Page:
As you’d, there’s clearly more power on offer when you get to 1.8 to 2.0-litre engines. This doesn’t always affect combined economy too much, if at all, so a bigger engine won’t necessarily mean it’s more expensive to run. This size of power unit is common among saloons, coupés and estates like the Audi A4 Avant, although you’ll also find it on performance compacts such as the Mercedes A Class. As they don’t carry much weight, they can be very quick and offer a very sporty ride if that’s what you’re looking for. 

If you do most of your driving on the motorway, this size of engine could be your perfect match. Two-litre models of cars such as the BMW 3 Series Saloon or Mercedes E-Class Saloon are popular for business users covering lots of miles, with a comfortable ride provided by both the bigger engine and larger wheelbase. If you mainly do stop/start journeys around town though, this might not be the engine size for you. 

2.2-3.0 litres

Although plenty of 2.0-litre cars can be suitable for towing, anything above this is ideal for pulling things like heavy trailers or caravans. More power combined with more torque will give you the best experience when you’re towing the extra weight, which can put too much stress on smaller engines. Or, if you’re driving a sporty car like a coupé or performance saloon, this engine size is going to give you a much more exhilarating ride, as well as a louder, throatier noise to enjoy. 

From coupés such as the 230i version of the BMW 2 Series, to estates like the 400 d 4MATIC model in the Mercedes E-Class Estate range, this size of engine can suit a wide range of drivers, particularly those looking for speed or practicality. If you’re looking for a powerful SUV, then this could also be the best engine size to haul around all that added weight, with the Audi Q7, for instance, starting with a 3.0-litre engine as the smallest size available. You’ll also find this engine size widely used in performance cars such as the Jaguar F-Type Convertible and BMW’s range of M Series cars, but models like this won’t be a good call if you’re after an economical motor.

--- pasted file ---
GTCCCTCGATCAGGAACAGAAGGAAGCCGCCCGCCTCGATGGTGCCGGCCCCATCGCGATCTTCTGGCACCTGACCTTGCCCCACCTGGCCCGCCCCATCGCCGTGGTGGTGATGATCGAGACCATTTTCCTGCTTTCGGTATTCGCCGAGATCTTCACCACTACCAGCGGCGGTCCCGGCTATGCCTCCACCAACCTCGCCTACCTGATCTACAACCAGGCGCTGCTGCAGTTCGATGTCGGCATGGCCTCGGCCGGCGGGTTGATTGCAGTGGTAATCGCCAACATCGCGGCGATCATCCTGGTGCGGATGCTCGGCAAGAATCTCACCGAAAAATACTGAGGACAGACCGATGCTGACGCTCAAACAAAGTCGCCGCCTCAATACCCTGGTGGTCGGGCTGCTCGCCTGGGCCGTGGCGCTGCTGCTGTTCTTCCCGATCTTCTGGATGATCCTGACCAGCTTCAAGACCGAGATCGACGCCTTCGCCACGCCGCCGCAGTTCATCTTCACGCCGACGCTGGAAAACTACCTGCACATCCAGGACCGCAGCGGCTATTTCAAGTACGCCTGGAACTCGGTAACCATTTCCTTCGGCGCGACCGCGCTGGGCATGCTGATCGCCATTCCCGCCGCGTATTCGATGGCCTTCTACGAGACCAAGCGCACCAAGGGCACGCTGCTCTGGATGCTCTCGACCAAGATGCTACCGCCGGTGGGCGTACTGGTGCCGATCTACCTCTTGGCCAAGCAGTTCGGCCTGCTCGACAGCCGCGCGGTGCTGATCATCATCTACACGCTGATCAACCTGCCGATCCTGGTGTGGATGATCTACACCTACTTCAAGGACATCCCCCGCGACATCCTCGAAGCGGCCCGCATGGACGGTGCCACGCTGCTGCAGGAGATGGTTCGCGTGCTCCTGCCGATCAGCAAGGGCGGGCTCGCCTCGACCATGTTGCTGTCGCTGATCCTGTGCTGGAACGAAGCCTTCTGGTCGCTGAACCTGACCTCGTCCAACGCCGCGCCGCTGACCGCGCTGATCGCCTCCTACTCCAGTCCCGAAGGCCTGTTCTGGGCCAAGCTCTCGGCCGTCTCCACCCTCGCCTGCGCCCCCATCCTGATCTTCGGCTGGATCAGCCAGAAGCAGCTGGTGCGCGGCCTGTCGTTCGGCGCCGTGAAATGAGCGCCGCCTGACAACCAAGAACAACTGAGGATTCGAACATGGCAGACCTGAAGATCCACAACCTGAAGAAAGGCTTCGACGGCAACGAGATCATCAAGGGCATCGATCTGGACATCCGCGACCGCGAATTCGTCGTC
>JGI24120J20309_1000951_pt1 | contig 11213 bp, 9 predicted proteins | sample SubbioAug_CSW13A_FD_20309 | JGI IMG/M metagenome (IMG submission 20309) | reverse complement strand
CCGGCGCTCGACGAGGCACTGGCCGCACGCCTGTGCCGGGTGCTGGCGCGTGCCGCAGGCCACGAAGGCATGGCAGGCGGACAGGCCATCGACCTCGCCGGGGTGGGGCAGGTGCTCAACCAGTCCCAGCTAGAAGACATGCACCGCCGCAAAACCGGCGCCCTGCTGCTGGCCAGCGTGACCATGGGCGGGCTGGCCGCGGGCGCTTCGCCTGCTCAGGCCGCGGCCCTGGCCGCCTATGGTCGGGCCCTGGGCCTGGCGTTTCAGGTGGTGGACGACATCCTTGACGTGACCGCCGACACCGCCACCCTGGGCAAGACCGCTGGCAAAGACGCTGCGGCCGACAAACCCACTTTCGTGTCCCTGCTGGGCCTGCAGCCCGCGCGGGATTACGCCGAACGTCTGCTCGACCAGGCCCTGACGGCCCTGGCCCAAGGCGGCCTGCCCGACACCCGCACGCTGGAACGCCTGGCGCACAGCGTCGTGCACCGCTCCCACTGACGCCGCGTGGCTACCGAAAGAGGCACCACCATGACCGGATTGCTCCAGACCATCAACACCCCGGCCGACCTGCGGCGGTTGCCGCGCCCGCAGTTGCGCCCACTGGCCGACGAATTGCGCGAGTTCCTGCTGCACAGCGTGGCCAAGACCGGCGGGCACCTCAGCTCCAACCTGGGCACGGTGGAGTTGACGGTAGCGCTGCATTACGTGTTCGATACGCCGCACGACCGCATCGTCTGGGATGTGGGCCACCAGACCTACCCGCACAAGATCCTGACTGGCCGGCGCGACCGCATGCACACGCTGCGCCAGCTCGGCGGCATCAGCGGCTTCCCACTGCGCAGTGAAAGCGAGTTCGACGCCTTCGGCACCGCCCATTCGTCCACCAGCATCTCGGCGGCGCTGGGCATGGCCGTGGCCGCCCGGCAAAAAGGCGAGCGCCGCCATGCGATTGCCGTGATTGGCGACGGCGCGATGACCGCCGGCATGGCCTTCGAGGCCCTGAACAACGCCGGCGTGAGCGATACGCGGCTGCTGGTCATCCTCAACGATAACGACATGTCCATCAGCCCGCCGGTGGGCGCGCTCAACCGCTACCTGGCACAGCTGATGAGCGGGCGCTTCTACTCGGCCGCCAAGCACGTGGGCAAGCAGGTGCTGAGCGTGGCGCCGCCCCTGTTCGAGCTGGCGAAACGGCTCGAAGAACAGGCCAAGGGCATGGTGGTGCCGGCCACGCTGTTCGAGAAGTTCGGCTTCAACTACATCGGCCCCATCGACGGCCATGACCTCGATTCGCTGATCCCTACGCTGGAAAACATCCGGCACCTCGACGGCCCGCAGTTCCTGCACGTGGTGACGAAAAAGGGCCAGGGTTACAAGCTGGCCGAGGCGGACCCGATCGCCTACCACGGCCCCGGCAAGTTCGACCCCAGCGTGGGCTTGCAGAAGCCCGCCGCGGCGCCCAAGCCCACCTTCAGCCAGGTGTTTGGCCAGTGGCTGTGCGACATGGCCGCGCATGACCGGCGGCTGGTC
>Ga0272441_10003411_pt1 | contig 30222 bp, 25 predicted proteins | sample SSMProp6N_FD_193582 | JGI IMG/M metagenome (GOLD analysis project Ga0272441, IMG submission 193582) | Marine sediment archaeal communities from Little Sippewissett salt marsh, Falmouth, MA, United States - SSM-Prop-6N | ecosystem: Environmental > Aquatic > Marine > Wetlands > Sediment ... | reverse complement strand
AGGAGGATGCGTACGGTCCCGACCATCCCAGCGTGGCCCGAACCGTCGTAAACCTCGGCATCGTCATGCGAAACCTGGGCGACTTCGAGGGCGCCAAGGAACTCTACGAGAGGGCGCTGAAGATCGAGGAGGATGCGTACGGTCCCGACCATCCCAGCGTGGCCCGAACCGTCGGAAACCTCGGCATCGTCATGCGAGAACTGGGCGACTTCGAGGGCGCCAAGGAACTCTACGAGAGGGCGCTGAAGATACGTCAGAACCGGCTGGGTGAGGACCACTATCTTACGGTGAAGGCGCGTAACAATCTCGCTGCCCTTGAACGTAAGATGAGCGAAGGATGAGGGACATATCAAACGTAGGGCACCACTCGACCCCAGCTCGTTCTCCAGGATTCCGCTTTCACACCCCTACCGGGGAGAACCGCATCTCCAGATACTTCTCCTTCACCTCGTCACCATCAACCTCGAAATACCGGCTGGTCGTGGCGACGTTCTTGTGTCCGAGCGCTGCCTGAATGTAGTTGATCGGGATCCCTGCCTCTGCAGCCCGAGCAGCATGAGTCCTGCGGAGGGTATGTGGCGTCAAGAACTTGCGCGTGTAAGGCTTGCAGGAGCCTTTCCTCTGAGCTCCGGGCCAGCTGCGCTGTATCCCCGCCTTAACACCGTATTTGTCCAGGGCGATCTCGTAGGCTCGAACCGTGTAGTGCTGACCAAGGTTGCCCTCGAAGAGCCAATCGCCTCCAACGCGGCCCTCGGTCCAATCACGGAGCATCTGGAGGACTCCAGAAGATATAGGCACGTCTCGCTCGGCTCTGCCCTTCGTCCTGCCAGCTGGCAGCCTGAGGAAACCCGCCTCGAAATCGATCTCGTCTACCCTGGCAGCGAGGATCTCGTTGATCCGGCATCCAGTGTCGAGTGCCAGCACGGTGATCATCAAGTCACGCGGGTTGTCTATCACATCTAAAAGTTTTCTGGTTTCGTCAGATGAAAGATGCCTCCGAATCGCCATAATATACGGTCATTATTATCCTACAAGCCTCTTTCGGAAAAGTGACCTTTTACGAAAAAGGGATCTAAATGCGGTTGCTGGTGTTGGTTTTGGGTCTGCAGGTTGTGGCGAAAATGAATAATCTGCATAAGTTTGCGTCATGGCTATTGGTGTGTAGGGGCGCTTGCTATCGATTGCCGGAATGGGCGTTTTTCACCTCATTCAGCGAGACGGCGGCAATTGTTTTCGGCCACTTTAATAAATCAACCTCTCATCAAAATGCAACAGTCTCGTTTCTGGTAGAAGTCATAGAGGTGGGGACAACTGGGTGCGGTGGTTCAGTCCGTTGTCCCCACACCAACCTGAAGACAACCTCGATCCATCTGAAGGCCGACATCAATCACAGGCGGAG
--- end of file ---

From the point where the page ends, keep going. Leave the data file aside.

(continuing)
3.5 litres and up

As you move up to 3.5 litres and beyond, you’re in the realms of eye-watering performance engines. They’re suitable for people looking for some serious power in a sports car like the Mercedes-AMG C63 Coupé, which boasts a mighty 4.0-litre biturbo V8 power unit. However, you’ll also find a similar engine in the German manufacturer’s Mercedes-AMG E 63 4MATIC+ E-Class Estate, which offers 571hp in a practical package that’s as suitable for ferrying the kids and dogs around and towing the caravan, as it is for tearing along a race track. 

A bigger engine can also bring your SUV up into a new level of powerful performance, as seen with the 4.0-litre version of the Audi Q7, or the supercharged 5.0-litre V8 edition of the Range Rover Sport. Or if money isn’t too much of an object, then you have the mind-blowing performance of the W16 8.0-litre engine in the Bugatti Chiron, successor to Volkswagen’s revered feat of engineering, the Veyron. 

Does car size matter? 

As we’ve touched on, the size of a car has a massive bearing on how the engine inside it performs. You could put a 2.0-litre engine into a supermini and watch it fly off the mark, while the same engine in a big SUV would see it lag far behind in the distance. Engine size should be relative to the kind of car you’re interested in, as well as the kind of driving you do. 

How does engine size affect insurance? 

Cars with bigger engines can be more expensive to insure, and there are two main reasons behind this. Firstly, as they are more powerful, insurance providers usually view them as being more prone to getting into accidents than a slower car that’s used for pottering around town. Also, they can be more desirable to thieves, which is another factor that makes them a higher risk to insure. 

If you’d like to talk to us about different engine sizes or fuel types, don’t hesitate to come down to your nearest Inchcape dealership and we’ll be happy to answer any of your questions.